For those that read Eric Asimov, they will know he writes some of the most interesting article on wine and when it comes to Italy, it seems that he always nails the region and it’s wines.
In his latest article names ‘In Sicily, making a name for Vittoria’ click here to read it, he not only covers the big guns like Cos and Occhipinti but also covers some of the up and comers like Lamoresca, which Mondo imports to Australia.
My favourite line from the article is this and it sums up Filippo perfectly:
I’m more than organic, I’m an artisan,” he said. “I want to be a traditio…nal Mediterranean farm. I don’t want to be a trend.”
Likewise, his wines, like his Nerocapitano, a frappato, are pure and alive. They might be called natural wines, yet he rejects that term, too.
“They are not natural wines, which are Coca-Cola for young people in Paris,” he said. “They lose the terroir. They taste the same. I won’t be a part of it.
Whilst I have always had the belief that 2004 was and will be always a superior vintage than 2006 in Tuscany, sometimes you can drink a wine that tells you that vintage generalisations aren’t always spot on.
Let me make it clear that both these vintages for Chianti Classico and Brunello are in the top few vintages in the last couple of decades. When you have two great vintages so close to each other (like 1989 and 1990 in the Langhe) there are always going to be comparisons made.
Last night, I was in a distinctively Chianti Classico mode and grabbed a bottle of the 2006 Castello Monsanto Il Poggio to drink. Monsanto was the first winery that we represented from Italy in Australia and today, the wines have never been better. It is also a wine that drink better and will age longer than the 2004 Il Poggio.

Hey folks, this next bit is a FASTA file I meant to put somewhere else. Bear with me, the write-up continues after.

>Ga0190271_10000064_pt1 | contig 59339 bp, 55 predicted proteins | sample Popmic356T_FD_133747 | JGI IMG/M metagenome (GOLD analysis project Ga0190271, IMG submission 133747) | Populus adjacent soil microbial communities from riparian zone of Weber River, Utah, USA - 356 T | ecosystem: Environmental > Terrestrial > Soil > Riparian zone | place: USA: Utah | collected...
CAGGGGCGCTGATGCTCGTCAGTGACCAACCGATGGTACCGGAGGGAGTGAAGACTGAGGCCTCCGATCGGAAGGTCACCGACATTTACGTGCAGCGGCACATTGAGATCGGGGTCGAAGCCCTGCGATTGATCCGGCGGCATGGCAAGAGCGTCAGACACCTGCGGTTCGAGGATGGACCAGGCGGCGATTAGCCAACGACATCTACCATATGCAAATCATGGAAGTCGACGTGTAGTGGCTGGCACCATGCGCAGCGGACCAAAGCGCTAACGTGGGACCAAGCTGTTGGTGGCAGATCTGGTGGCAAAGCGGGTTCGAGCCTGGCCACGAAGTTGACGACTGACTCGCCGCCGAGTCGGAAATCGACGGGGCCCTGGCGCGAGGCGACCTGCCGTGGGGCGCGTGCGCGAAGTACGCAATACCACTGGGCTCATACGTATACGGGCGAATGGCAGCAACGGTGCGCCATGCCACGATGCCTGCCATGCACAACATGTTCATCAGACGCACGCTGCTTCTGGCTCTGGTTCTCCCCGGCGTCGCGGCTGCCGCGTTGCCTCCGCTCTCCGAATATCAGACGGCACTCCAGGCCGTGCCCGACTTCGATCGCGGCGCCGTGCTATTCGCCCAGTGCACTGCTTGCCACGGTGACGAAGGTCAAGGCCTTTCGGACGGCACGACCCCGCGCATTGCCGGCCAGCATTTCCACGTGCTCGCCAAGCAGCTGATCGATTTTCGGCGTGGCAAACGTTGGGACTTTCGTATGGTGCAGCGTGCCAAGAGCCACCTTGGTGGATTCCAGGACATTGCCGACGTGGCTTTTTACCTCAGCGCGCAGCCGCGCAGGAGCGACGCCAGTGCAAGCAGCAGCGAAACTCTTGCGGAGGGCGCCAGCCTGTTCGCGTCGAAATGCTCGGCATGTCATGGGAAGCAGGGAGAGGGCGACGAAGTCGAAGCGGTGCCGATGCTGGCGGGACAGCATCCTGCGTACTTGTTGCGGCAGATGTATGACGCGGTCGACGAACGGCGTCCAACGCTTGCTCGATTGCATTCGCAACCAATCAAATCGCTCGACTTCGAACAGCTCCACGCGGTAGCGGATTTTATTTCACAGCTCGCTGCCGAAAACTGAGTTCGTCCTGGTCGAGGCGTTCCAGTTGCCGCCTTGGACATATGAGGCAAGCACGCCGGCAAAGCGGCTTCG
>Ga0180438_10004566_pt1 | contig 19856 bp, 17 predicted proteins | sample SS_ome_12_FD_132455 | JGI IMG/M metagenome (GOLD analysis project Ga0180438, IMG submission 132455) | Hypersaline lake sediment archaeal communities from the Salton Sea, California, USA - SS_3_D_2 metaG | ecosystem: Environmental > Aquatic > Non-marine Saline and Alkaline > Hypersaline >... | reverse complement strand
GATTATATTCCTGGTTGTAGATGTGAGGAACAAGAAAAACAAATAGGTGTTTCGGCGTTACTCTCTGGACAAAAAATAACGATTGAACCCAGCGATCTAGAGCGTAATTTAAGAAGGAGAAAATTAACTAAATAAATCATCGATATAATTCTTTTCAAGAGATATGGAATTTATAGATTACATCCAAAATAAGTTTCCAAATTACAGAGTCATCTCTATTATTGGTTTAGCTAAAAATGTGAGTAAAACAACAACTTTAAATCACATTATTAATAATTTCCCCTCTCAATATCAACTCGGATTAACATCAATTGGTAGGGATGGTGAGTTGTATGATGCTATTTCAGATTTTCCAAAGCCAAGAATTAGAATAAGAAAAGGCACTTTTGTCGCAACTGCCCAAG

Monsanto always make restrained and savoury styled wines. A year like 2006 which was warmer than the stellar (and classic Tuscan vintage) 2004, has given the wine more omph and power. It still has at least another twenty years before it starts it’s slow decline.
This wine and the 2010 and 2012 vintage has again showed me why it is so critical to cellar the wines of Italy’s best producers.
ps Don’t always follow or agree with vintage generalisations!
For those that think of the wine growing region of Mount Etna has a warm climate, will be in for shock when you visit. High altitudes, an active volcano and snow falls make Etna one of the worlds most intriguing wine regions.
I love Etna and it’s wines. These photo’s from the winery we represent, Passopisciaro were taken over the weekend and shows the level of snow fall that can happen on Etna.
What a thrill it is to announce that @mondoimports will be importing the wines of Alessandro e Gian Natale Fantino from Monforte. The wines should be here late Feb, early March.
This is what @vinousmedia ‘s Antonio Galloni has to say about the wines: “What a thrill it is to taste these wines from brothers Alessandro and Gian Natale Fantino. The Fantinos work out of a tiny cellar in Monforte’s old, historic center. Alessandro Fantino spent twenty years working alongside Bartolo Mascarello, where he made the wines and managed the vineyards. In 1998, as Maria-Theresa Mascarello was becoming increasingly involved in the family business, Alessandro Fantino returned to his own estate…I am often asked who the up and coming producers are in Barolo. Alessandro and Gian Natale Fantino are among them.”
Every year I head to Italy (and most years twice a year) to learn more and better educate myself as an advocate of Italian wine in Australia. It is not always visiting the estates I represent in Italy, sometimes it is visiting and talking to the best about their thoughts on wines and vintages from their region. This last trip to the Langhe, I not only visited the estates I work with, but also caught with the Roberto Conterno from Giacomo Conterno, Giacomo Conterno from Aldo Conterno and Gaia Gaja from Gaja. Doing this is the best way of getting the most out of a region.